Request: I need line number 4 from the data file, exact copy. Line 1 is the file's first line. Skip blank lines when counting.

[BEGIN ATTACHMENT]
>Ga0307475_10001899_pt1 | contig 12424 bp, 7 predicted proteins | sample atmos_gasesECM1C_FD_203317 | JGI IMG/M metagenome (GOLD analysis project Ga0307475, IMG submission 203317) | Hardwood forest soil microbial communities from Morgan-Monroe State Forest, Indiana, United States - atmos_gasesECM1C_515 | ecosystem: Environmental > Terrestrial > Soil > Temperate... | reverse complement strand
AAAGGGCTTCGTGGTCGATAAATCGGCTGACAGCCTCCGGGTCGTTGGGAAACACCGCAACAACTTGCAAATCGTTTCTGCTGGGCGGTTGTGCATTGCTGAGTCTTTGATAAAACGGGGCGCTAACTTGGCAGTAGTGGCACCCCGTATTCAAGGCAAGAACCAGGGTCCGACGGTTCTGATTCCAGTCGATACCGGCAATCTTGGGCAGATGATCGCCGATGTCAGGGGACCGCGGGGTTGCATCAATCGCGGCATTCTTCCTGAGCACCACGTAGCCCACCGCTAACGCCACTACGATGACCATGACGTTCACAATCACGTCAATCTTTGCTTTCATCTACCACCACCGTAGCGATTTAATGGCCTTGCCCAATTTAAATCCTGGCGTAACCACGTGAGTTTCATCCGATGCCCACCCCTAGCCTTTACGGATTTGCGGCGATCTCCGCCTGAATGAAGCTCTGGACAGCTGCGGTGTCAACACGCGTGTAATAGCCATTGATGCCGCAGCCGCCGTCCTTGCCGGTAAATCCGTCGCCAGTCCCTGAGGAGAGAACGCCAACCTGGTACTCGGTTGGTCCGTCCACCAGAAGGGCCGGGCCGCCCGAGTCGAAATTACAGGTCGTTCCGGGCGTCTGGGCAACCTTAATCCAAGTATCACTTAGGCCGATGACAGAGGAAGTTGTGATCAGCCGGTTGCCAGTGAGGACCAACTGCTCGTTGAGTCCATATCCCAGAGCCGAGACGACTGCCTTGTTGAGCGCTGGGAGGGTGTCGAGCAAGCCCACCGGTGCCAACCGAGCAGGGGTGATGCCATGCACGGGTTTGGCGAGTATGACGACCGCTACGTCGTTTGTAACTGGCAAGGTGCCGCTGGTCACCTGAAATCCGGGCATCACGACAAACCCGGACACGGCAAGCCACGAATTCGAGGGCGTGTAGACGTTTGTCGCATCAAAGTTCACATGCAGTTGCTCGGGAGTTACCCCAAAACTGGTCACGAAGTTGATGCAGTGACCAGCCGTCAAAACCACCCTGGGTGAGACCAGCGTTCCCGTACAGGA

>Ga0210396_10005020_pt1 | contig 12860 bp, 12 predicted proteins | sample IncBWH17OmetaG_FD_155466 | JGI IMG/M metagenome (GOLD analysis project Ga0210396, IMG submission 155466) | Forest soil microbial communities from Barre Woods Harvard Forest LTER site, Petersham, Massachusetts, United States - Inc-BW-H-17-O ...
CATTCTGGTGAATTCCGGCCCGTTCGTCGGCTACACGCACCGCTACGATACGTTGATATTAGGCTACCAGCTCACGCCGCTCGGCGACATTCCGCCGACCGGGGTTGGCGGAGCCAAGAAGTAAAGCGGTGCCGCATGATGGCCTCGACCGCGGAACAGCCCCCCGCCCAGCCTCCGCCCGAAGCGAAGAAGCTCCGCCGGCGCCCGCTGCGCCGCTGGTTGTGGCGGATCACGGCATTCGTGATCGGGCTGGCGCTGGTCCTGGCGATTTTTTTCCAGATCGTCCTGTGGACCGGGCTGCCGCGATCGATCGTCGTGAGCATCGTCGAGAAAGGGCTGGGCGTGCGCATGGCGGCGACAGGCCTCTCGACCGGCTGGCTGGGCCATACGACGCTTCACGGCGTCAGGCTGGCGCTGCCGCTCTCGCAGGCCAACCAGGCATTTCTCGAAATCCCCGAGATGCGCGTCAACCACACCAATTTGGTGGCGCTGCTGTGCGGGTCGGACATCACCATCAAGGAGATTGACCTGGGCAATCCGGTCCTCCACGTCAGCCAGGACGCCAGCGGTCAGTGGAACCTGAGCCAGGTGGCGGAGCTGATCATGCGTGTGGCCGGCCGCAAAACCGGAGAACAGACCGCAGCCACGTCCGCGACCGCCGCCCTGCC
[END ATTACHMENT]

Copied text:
CATTCTGGTGAATTCCGGCCCGTTCGTCGGCTACACGCACCGCTACGATACGTTGATATTAGGCTACCAGCTCACGCCGCTCGGCGACATTCCGCCGACCGGGGTTGGCGGAGCCAAGAAGTAAAGCGGTGCCGCATGATGGCCTCGACCGCGGAACAGCCCCCCGCCCAGCCTCCGCCCGAAGCGAAGAAGCTCCGCCGGCGCCCGCTGCGCCGCTGGTTGTGGCGGATCACGGCATTCGTGATCGGGCTGGCGCTGGTCCTGGCGATTTTTTTCCAGATCGTCCTGTGGACCGGGCTGCCGCGATCGATCGTCGTGAGCATCGTCGAGAAAGGGCTGGGCGTGCGCATGGCGGCGACAGGCCTCTCGACCGGCTGGCTGGGCCATACGACGCTTCACGGCGTCAGGCTGGCGCTGCCGCTCTCGCAGGCCAACCAGGCATTTCTCGAAATCCCCGAGATGCGCGTCAACCACACCAATTTGGTGGCGCTGCTGTGCGGGTCGGACATCACCATCAAGGAGATTGACCTGGGCAATCCGGTCCTCCACGTCAGCCAGGACGCCAGCGGTCAGTGGAACCTGAGCCAGGTGGCGGAGCTGATCATGCGTGTGGCCGGCCGCAAAACCGGAGAACAGACCGCAGCCACGTCCGCGACCGCCGCCCTGCC